For the salad course I ordered the Wedge, which is a big chunk of iceberg lettuce with grape tomatoes, red onions and blue cheese. It was very good.

Because this is a steakhouse, my main course was a Prime Ribeye ($44.95). Fleming’s broils its steaks at 1,600 degrees after seasoning the meat with kosher salt and black pepper. The meat is wet-aged for 21-28 days. This is a few days longer on average than Morton’s in Chicago, which also serves prime beef. The Ribeye was cooked to perfection and was as flavorful and tender as it gets. It appears that the talk about high broiler temperature sealing in the flavors is true.

Our party also ordered a small plate of Sliced Filet Mignon on shiitake risotto and chili oil, drizzled with porcini butter ($18.95) and Filet Mignon Skewers ($18.50). These were delightful and are a very approachable way to eat Filet Mignon, which I always find a bit off-putting when served as a large bloody cube. I really like the way that the other ingredients and the sauces added some other flavors.

For dessert, we ordered the Creme Brulee ($8.50) and Lava Cake ($10.95). They were a fitting end to a wonderful meal.

Service was impeccable and the waiter even managed to recall details of a previous visit. I can practically judge the level of service by my ability to sneak photos of the food without being spotted by the wait staff. It was very difficult to do that, so I give them an “A” in service.

One thing that many may not be aware of is the fact that Fleming’s also helps a number of charities, including the Leukemia and Lymphoma Society. In fact, my first introduction to Fleming’s was during one of the big charity events that it helps sponsor.

Fleming’s is a national chain restaurant now operating in twenty-eight states, with a concentration of its restaurants in California (12), Texas (6), Florida (7) and Arizona (5). Fleming’s was founded in 1998 and grew quickly to become one of the most successful upscale contemporary prime steakhouse restaurants specializing in steak and wine. The chain is now owned by OSI Restaurant Partners, LLC, which is a publicly held company employing 85,000 people. Each Fleming’s is owned by the company and is not franchised, though the site manager does have to invest both a five year contract and a cash buy-in to get the job.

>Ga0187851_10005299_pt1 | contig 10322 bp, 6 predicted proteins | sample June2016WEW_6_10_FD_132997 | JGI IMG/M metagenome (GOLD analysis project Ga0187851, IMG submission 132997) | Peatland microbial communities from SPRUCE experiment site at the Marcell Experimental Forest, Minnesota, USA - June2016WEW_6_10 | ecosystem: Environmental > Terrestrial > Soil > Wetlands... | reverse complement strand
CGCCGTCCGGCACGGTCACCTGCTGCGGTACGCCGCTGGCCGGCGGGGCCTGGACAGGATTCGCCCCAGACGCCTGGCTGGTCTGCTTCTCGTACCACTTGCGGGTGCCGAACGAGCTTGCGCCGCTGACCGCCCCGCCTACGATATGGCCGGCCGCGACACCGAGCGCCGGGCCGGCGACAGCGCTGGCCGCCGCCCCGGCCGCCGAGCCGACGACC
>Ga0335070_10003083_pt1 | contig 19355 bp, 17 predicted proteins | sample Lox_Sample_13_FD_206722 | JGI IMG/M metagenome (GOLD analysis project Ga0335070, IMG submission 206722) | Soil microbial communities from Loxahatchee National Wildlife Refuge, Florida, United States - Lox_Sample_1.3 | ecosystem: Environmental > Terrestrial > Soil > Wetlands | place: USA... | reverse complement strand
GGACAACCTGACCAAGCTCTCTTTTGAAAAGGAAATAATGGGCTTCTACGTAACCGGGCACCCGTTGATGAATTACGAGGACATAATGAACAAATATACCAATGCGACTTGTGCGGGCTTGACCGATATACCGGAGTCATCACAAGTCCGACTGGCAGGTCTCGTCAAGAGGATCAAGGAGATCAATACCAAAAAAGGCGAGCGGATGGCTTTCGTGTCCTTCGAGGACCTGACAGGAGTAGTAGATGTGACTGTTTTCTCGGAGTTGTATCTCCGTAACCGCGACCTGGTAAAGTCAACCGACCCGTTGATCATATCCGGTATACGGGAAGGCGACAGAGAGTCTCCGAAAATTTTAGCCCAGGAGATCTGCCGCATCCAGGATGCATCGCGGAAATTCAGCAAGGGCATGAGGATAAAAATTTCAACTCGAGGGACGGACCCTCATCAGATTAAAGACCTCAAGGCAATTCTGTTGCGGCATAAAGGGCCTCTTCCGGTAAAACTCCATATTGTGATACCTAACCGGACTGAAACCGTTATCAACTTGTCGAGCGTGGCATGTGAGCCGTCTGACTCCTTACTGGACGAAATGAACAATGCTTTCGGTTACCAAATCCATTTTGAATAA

OSI began as Outback Steakhouse and leveraged that success by buying additional chains. Bain Capital and Catterton Partners own nearly all of the equity interest in OSI. OSI in turn also owns Outback Steakhouse, Carrabba’s Italian Grill, Bonefish Grill, and Roy’s. Because a Fleming’s restaurant is larger than an Outback location, but seats a lot fewer, guests at Fleming’s have one-third more space than those who are packed onto the dining floor at the Outback. The average customer at Fleming’s spends more than three times what a customer at Outback spends ($68 vs. $20). Interestingly, the average patron at Fleming’s spends more on alcohol than an Outback patron spends on their entire meal, alcohol included.

Fleming’s Prime Steakhouse and Wine Bar
150 South Jordan Creek Pkwy
West Des Moines, IA 50266
Monday-Thursday 5 PM – 10 PM
Friday & Saturday 5 PM – 11 PM
Sunday 5 PM – 9 PM